Liberty Matters

What Is Left?

In my Capitalism, Socialism, and Democracy course, which I've taught for almost 30 years now, I require my students to carefully and charitably read and discuss some of Marx and Engels's original writings during the first several weeks of the semester. (Students often become convinced by Marx until I turn to Mises and Hayek, and the Soviet experience with central planning, during the next several weeks.) But if a student or two had not taken my class and were interested in Marxism, I'd direct them to more contemporary literature. Marx himself is simply too difficult to handle for the curious student who wishes to read him without any formal guidance. Of course, at some point I also recommend they read Mises, Hayek, Lavoie, or Boettke for both balance and criticism.
I fondly recall when Pete Boettke and I would meet weekly at the George Mason University Library, in a small room the size of a broom closet, trying to come to terms with Marx. So I'm a bit surprised, and disappointed, when Pete says in his latest post that there is "absolutely nothing" to learn from Marxism. Now, I fully agree with him – and I teach this in my course and have focused on this in my own writings – that Marx's theory has fundamental contradictions and his predictions have been proven false time and again. But I disagree that, as a result, Marxism as a whole offers absolutely nothing of value, or that, as David Hart says, it's a "dead end."
Pete mentions the influence of Don Lavoie on us, and that encourages me to reflect a bit.
Back in the early 1980s, when I was an undergraduate "free-market economist," I thought I was expected to applaud Reagan because, after all, my hero Milton Friedman spoke favorably of him. I thought I had to watch Buckley's "Firing Line" TV series because he, too, was a friend of markets. And so I did, quite uncomfortably.
But then, during my first year at Mason (1984-1985), I served as Don Lavoie's research assistant and proofread his National Economic Planning: What is Left? (1985) before publication. Chapter 7 changed my vision. I saw that we can and should be engaged in a serious, charitable, and open discussion, a dialogue, as it were, with the left.  And not just as a matter of strategy (cf. Rothbard [1979]) but as a matter of principle. Or at least I myself saw it as a matter of principle, and I think Don did too. Indeed, Lavoie cast his vision as being part of the left. Since then I have wanted to see which positive elements of the left can be saved, given the lessons and framework imparted by Mises, Hayek, Kirzner, Lachmann, and Lavoie. My effort is not one of grabbing onto the left in an attempt to "dare to be different" among my Austrian school colleagues (although I sometimes pretentiously claim to be). It is, instead, motivated because I share many of the left's concerns over power in the workplace, potential exploitation, some form of alienation, consumerism, and so on. Pete says that "we have far better theories and analyses of power, of alienation, of exploitation" than those offered by Marxism. Who's the "we"? Which Austrian economists have a better theory of exploitation or alienation? I'm confident our analysis can be more powerful, but very little is being written.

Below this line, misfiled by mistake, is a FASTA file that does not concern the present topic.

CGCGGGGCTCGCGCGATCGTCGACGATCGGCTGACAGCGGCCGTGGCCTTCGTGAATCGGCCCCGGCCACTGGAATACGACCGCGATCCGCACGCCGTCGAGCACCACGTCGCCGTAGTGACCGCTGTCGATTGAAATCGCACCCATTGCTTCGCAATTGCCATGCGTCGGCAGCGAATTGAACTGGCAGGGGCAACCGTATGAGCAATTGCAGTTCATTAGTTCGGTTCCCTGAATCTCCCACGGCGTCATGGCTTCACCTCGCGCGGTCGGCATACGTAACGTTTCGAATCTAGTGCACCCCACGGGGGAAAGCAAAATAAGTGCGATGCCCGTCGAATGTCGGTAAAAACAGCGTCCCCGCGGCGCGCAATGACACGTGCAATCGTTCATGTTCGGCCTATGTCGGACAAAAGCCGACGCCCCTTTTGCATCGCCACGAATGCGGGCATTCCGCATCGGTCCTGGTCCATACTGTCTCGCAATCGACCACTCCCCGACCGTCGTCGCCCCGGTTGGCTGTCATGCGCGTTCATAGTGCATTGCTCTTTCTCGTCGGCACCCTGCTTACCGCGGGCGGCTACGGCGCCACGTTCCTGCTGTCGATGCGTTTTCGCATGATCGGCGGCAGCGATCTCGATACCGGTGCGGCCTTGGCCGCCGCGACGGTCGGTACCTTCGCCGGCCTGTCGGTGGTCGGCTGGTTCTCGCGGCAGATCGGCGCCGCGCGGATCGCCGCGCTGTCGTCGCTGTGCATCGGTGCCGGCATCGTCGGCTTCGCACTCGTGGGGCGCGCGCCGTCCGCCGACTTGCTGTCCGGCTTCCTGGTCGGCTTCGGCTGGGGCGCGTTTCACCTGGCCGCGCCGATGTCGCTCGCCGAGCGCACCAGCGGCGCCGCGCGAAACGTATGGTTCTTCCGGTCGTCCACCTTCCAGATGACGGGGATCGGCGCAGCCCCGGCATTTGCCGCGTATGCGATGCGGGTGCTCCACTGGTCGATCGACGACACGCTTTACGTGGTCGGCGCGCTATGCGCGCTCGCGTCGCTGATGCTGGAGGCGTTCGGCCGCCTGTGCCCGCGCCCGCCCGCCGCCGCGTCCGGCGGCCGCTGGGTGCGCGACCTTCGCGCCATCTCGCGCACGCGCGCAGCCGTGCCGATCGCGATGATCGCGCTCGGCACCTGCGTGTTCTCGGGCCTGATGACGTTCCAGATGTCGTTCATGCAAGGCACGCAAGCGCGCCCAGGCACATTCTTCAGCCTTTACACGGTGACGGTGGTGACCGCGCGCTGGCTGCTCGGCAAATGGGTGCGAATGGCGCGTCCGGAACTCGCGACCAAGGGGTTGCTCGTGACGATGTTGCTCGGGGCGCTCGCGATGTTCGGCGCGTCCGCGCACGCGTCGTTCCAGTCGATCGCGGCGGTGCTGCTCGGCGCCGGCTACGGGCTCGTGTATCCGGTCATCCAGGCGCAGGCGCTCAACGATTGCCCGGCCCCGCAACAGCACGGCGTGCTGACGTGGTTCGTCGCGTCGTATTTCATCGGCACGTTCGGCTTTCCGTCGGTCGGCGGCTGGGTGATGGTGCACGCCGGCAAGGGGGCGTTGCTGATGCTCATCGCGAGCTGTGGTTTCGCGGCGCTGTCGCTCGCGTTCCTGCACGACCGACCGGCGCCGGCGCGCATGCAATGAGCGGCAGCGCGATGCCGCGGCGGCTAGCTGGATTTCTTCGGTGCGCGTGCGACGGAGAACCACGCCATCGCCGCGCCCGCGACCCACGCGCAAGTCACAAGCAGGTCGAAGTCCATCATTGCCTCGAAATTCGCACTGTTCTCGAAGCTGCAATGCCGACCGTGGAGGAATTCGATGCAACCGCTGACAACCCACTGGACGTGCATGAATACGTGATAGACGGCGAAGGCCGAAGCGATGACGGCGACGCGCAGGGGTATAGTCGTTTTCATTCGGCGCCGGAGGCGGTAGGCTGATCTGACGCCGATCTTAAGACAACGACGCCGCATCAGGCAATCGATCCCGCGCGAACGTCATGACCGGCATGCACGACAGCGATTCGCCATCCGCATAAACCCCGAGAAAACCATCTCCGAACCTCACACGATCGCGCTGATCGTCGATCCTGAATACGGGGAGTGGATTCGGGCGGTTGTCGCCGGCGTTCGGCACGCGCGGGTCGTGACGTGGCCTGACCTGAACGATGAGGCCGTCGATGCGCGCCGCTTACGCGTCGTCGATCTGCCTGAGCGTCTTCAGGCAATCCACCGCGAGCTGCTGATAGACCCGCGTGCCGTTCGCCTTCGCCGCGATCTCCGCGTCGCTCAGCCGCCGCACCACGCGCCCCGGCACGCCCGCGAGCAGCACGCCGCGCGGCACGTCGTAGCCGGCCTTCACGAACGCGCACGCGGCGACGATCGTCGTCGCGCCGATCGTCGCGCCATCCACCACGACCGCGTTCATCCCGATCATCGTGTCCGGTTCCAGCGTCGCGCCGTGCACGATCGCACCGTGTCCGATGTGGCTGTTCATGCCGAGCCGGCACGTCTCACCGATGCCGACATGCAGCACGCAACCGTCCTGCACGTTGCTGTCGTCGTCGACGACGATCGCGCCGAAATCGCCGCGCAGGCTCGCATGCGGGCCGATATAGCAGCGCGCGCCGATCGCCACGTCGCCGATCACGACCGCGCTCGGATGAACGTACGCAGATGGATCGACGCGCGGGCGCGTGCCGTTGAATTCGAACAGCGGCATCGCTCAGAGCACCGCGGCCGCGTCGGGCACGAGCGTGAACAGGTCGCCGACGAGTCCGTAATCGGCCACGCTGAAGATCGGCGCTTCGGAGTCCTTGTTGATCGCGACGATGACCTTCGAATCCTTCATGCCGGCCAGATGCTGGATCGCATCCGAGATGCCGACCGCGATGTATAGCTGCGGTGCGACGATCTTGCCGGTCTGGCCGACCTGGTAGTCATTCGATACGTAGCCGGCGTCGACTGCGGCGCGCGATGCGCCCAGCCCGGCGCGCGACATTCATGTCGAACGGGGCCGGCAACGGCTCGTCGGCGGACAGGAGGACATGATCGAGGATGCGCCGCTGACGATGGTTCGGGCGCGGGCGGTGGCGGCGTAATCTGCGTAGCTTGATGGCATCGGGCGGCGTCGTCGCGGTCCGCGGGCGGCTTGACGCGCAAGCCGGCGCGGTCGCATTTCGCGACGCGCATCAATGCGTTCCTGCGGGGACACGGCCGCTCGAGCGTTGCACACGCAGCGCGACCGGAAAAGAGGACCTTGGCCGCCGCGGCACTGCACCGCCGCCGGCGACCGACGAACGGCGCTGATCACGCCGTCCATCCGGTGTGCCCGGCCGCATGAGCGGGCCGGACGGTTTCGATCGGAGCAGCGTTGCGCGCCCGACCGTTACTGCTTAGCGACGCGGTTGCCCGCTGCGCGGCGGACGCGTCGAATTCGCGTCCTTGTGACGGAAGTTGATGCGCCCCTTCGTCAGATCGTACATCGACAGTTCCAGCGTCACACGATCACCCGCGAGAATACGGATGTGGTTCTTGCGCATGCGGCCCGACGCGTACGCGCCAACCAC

I wonder why.
Hardly anybody in our school explores labor-managed vs. traditional hierarchical capitalist firms, for example. I've stood alone on that issue since writing my first book, Marxism and Workers' Self-Management: The Essential Tension. (Maybe the younger generation of Austrians will eventually find something of value in my scattered writings.) The radicals among us economists often stand for "anarcho-capitalism" but say nothing about power-ridden capitalist firms and the employer-employee relationship within that anarchist utopia, a concern for Marx but also for many others. (See, for example, Anderson [2017]). Here we can learn much from David Ellerman's (1993) critique of the traditional wage contract. (In fact, that book was published in the Lavoie-Klamer series at Blackwell, and, according to Don himself, "The book's radical reinterpretation of property and contract is, I think, among the most powerful critiques of mainstream economics ever developed" [from his manuscript acceptance letter to a senior editor at Blackwell].) And let's not forget Ellerman's (and Hayek's!) influence on Burczak, which I mentioned in my previous reply
Pete says that not only Marx but Marxism is good for nothing. That's odd because Lavoie himself saw something positive in reading Marx -- recall his "Some Strengths in Marx's Disequilibrium Theory of Money," published by the Cambridge Journal of Economics (1983). Steve Horwitz (1994) found value in the Austro-Marxist Rudolf Hilferding's classic book, Finance Capital. Pete now proclaims Marxism is good for absolutely nothing, while he encourages all of us here to "say it again." That disappoints me. Alas, now I can only look fondly upon the bygone days when Pete and I sat reading in the Mason library, freshly inspired by Don Lavoie's charitable influence and his unique vision.